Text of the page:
The first sniff of Luis Pato Costa Baga will make you think of sweet, sweet candy. A sniff, however, can be deceptive. This lovely rosé is dry and tart with a finish that knocks the fruit (and any anticipation of sweetness) right out of your mouth.
This is a sparkling wine with a unique taste, high but balanced acidity and more than a hint of strawberry. It is refreshing but not as light as some roses—in color or taste. It also has a tartness to it as noted; indeed this is one of its most prominent characteristics.
Luis Pato Costa Baga is from Portugal and is grown in chalky soil. It is aged on the lees for three to nine months. What are “lees”? Lees is basically the crap left over after fermentation; dead yeast cells and other bits and pieces left over after fermentation. The lees are eventually removed from wine (but certainly not always). We won't get into HOW right at the moment but as you might imagine this detritus sinks to the bottom.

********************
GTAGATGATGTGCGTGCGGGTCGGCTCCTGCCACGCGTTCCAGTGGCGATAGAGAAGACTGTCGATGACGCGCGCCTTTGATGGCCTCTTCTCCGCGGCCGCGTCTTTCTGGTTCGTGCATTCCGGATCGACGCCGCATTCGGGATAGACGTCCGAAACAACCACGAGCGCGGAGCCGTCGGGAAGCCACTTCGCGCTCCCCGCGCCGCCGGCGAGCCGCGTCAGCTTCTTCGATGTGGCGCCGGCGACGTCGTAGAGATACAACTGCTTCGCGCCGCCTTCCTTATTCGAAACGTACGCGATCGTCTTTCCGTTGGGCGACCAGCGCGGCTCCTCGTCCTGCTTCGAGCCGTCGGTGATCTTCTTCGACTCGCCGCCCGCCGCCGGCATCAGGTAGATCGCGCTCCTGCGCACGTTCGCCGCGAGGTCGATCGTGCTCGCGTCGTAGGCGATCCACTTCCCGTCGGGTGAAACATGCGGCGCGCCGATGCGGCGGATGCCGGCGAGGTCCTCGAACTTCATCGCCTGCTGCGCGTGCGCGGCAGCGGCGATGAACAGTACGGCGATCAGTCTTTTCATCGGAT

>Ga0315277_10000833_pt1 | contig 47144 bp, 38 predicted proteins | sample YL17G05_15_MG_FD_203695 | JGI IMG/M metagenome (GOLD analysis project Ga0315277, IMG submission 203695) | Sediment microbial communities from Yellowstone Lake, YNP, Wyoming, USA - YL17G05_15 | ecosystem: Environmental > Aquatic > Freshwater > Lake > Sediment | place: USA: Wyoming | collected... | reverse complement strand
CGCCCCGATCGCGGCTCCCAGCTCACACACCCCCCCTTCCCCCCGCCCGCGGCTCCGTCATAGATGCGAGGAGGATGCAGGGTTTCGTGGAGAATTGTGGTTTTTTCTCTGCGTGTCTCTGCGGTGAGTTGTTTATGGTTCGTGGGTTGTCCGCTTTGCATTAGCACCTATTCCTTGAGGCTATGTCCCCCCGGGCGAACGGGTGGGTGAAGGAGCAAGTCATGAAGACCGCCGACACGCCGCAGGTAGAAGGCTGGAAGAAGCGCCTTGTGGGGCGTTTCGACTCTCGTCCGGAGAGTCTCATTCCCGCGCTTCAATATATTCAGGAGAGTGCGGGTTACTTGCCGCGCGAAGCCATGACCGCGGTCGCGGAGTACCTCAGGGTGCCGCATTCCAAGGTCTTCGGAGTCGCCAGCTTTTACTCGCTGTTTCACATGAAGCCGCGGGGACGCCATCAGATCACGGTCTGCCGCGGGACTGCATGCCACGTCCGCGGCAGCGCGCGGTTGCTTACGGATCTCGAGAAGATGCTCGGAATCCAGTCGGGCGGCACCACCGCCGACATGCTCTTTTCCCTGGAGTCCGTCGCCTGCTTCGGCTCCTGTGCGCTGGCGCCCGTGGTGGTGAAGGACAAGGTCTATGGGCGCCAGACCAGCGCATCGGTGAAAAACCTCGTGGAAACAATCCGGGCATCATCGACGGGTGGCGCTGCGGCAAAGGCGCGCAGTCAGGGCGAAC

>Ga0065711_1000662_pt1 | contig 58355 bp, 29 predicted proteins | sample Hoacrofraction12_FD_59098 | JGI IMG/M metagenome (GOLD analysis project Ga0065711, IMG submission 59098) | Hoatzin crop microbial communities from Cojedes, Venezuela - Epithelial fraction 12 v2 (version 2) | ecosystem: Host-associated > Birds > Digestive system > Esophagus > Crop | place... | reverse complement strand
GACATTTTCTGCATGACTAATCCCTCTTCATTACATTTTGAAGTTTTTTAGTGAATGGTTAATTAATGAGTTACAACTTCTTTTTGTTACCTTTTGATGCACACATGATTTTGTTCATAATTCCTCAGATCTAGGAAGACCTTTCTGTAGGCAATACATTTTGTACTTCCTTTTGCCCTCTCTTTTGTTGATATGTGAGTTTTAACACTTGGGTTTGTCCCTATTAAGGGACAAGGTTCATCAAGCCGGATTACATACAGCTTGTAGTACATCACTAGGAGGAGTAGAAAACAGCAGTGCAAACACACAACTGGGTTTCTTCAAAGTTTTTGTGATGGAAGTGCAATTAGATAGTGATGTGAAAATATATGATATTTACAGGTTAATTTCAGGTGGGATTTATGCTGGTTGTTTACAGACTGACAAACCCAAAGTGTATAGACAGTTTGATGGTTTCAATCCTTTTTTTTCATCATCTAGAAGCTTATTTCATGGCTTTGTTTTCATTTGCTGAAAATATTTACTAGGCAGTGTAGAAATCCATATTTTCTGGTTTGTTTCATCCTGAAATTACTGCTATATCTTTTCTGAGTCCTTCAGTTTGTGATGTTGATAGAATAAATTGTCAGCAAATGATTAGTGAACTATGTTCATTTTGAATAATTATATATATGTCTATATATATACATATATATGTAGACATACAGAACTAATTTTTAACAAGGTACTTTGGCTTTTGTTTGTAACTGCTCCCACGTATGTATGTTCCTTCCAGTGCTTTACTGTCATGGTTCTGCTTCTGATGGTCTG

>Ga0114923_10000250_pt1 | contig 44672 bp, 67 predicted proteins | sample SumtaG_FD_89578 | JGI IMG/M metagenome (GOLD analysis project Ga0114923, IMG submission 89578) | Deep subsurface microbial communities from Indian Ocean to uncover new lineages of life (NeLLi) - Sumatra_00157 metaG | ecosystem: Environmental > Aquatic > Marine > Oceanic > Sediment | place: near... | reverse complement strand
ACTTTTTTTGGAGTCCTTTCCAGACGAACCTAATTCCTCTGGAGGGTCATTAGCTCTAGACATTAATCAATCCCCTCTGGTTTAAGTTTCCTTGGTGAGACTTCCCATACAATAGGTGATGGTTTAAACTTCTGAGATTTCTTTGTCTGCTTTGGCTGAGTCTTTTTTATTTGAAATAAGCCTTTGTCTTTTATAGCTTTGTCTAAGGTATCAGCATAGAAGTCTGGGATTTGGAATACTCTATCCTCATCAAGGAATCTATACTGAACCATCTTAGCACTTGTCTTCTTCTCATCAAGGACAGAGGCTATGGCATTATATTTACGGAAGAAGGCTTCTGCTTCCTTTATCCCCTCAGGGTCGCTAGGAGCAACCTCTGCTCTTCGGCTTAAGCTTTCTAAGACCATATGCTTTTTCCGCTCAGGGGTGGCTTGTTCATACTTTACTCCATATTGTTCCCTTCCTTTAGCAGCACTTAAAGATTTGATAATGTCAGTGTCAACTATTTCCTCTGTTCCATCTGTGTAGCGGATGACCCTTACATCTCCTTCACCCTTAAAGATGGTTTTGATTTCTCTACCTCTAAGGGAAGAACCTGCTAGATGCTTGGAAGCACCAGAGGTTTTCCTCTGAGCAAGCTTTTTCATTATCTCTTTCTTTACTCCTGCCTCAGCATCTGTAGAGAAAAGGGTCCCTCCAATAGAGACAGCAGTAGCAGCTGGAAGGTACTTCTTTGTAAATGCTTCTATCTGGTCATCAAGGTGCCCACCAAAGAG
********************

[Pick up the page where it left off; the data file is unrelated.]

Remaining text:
Yeasty, nutty flavors can come from aging on the yeast lees. During this aging these cells are basically decomposing and this adds flavor. The process is a bit more delicate and complicated than I can get into here but it is generally a desirable process with many grapes and wine varietals. It is a process that is fascinating and worth looking into.
This wine you won't necessarily notice a prominent bread-like taste or any real nuttiness. That is probably the grape used here—baga. The grape is used in making tannic, high acid reds that age well. But also rosés. It is also apparently a grape that is temperamental; it grows a lot of leaves that have to be trimmed, it needs plenty of sun and particular soils. It also ripens late. Growing baga requires a dedicated winemaker.
This sparkling rosé, which at a price of less than $20, is the payoff for all that hard work.